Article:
Written by Megha Patel
On April 2nd, Building Movement Project (BMP) co-directors Sean Thomas-Breitfeld and Frances Kunreuther presented the most recent installment of the Race to Lead report series at The Boston Foundation, returning to the community foundation that hosted their first Race to Lead forum almost a year ago. While BMP’s first Race to Lead event at The Boston Foundation focused on national survey data related to the nonprofit racial leadership gap, this week’s presentation and panel discussion focused on responses from the Bay State, captured in the new report The Nonprofit Racial Leadership Gap in Massachusetts: A Race to Lead Brief.
Key points from the report include:
- Aspiring leaders of color face obstacles ranging from lack of mentors to little encouragement to move up within their organizations. However, they have developed skills and found advisors outside of their jobs in order to continue to advance in their careers.
- Top leaders in nonprofits need to be able to raise funds from public sources, foundations and donors who often have little understanding of—or contact with—the communities of color they are trying to support. Current and aspiring leaders of color who have more connection to community needs are frequently excluded from networks and relationships of wealth. As a result, people of color may be overlooked by funders, even though they are the leaders who could most effectively drive investments in underserved communities.
- People of color seeking leadership positions experience barriers from white-dominated boards and executive recruiters based on assumptions about their skill levels and concerns about their ability to raise funds. Aspiring leaders of color are rarely offered the opportunities and supports needed to be successful in top leadership roles, despite the expertise and skills they bring.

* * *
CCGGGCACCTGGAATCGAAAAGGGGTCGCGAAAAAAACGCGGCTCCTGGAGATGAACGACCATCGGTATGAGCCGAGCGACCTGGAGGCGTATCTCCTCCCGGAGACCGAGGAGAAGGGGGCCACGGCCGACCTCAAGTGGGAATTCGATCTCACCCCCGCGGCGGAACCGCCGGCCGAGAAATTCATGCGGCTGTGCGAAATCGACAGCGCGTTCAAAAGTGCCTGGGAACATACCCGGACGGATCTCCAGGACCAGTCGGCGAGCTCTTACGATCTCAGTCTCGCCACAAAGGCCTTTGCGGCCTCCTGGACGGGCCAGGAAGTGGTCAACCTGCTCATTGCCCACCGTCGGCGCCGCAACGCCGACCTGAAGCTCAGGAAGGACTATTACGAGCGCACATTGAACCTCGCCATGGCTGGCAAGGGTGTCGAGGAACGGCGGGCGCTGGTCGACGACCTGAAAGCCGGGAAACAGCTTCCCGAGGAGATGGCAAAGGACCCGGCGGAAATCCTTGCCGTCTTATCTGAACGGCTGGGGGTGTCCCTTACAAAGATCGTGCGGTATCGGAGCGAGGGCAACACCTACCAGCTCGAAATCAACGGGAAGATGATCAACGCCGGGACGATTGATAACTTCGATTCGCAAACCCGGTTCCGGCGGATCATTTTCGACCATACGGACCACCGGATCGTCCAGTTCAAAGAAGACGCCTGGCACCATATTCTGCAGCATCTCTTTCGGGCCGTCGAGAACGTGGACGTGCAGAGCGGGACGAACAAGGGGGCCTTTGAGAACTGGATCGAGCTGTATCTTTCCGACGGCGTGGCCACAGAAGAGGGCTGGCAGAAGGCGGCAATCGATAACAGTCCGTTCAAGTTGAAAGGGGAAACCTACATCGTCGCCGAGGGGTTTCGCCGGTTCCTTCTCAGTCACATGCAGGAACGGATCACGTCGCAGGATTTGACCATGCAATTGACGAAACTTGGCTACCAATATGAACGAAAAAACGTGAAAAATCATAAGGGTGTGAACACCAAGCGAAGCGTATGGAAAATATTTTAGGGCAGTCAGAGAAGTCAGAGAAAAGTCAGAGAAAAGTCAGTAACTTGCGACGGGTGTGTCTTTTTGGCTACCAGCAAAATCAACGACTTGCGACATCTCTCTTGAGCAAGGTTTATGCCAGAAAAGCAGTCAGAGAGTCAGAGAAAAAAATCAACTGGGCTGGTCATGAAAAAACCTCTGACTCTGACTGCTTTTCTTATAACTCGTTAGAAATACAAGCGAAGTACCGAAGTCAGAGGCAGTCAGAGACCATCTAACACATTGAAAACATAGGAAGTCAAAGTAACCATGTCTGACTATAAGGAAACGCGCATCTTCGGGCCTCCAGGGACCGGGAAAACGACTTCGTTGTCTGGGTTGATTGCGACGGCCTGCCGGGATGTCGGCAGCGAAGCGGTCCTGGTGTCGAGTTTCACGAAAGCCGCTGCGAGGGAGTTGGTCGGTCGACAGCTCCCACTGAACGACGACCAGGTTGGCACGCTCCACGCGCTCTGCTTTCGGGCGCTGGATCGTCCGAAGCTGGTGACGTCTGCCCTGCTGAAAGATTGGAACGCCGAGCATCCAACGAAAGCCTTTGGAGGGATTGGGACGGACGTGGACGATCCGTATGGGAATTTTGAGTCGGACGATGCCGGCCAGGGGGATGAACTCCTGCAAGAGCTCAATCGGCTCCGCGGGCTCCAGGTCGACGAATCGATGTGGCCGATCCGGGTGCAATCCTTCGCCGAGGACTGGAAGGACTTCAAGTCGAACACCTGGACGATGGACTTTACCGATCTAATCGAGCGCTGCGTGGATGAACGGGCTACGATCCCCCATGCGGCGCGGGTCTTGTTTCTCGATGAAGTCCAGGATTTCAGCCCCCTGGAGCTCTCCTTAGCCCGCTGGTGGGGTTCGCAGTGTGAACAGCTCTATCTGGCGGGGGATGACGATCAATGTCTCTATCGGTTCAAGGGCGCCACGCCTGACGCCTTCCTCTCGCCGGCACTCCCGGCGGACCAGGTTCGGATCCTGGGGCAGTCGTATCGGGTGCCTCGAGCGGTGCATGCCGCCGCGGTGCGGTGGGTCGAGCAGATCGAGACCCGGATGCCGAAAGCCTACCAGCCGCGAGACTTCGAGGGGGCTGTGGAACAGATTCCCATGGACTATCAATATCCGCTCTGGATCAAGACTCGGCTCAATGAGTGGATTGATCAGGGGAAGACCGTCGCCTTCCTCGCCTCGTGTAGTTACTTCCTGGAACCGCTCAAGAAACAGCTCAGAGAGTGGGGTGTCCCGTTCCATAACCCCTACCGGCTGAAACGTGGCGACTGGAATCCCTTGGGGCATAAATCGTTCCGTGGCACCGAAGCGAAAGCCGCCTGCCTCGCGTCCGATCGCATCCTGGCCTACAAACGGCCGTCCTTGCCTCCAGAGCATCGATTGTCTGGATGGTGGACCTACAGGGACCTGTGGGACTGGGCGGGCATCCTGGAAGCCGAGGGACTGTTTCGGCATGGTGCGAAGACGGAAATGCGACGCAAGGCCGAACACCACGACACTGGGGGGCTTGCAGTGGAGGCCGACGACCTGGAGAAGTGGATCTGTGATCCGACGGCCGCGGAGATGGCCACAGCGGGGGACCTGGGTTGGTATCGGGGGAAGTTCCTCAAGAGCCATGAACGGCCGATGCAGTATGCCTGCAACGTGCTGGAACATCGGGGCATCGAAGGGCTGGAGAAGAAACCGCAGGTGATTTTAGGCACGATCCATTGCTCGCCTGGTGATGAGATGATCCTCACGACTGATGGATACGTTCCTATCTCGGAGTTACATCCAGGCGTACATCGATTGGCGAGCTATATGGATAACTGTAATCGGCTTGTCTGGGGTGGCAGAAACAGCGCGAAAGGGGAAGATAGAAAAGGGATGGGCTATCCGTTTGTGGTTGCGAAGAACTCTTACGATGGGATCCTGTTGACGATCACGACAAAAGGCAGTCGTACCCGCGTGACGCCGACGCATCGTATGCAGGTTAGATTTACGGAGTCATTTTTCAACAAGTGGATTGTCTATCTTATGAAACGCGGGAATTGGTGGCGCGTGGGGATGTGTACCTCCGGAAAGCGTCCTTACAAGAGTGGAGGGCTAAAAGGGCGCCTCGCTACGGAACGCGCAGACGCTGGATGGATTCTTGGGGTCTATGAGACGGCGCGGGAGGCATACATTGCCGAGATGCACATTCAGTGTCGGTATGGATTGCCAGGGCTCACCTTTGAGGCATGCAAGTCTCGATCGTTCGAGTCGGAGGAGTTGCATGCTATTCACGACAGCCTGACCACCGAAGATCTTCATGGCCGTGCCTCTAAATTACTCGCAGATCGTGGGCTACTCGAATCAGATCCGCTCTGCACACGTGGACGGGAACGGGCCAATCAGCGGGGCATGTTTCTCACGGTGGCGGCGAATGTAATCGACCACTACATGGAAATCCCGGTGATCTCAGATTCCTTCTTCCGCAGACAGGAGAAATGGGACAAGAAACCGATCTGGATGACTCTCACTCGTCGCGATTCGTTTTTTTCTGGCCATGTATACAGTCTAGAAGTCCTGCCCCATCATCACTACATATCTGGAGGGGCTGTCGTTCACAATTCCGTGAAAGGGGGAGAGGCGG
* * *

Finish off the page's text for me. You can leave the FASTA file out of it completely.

After presenting these (and many more!) findings from the report, Sean and Frances facilitated a panel discussion with local leaders, designed to encourage the discussion of the racial leadership gap and help generate ideas for its correction. Panelists included Michael James, Senior VP of Human Resources at Old Colony YMCA, Imari K. Paris Jeffries, Executive Director of Parenting Journey, Jocelyn Sargent, Executive Director of the Hyams Foundation, Cassie Scarano, CEO & Co-Founder of Commongood Careers, and Celina Miranda, Executive Director of Hyde Square Task Force. They discussed the findings in the report and helped contextualize some of the patterns behind the data with stories of their own experiences working in Massachusetts’ nonprofit sector.
In particular, the panel focused on how to recruit and support people of color in nonprofits. Cassie talked about how executive search firms need be free of bias when searching for candidates and how managers can assert their own influence to diversify the hiring process. Jocelyn stressed that nonprofits have to insist that more people of color need to be included in the pool of qualified candidates. In terms of supporting people of color in their nonprofit careers, Celina highlighted that people of color often struggle to gain funding from donors. A person of color could have a brilliant idea, she explained, but struggle to attract funding because donors are more likely to fund leaders within their own communities rather than people of color.
The panel finished with a brief Q&A session, during which audience members were able to talk to the panelists about how to increase diversity in nonprofit organizations. One striking question was whether organizations and systems recognize lack of diversity as problem. The panelists concluded that current systems do not, but that solutions exist. Remembering why we value diversity and inclusion, having more tough conversations, and practicing methods that decrease the racial leadership gap in nonprofit organizations are all ways to move towards a more equitable sector.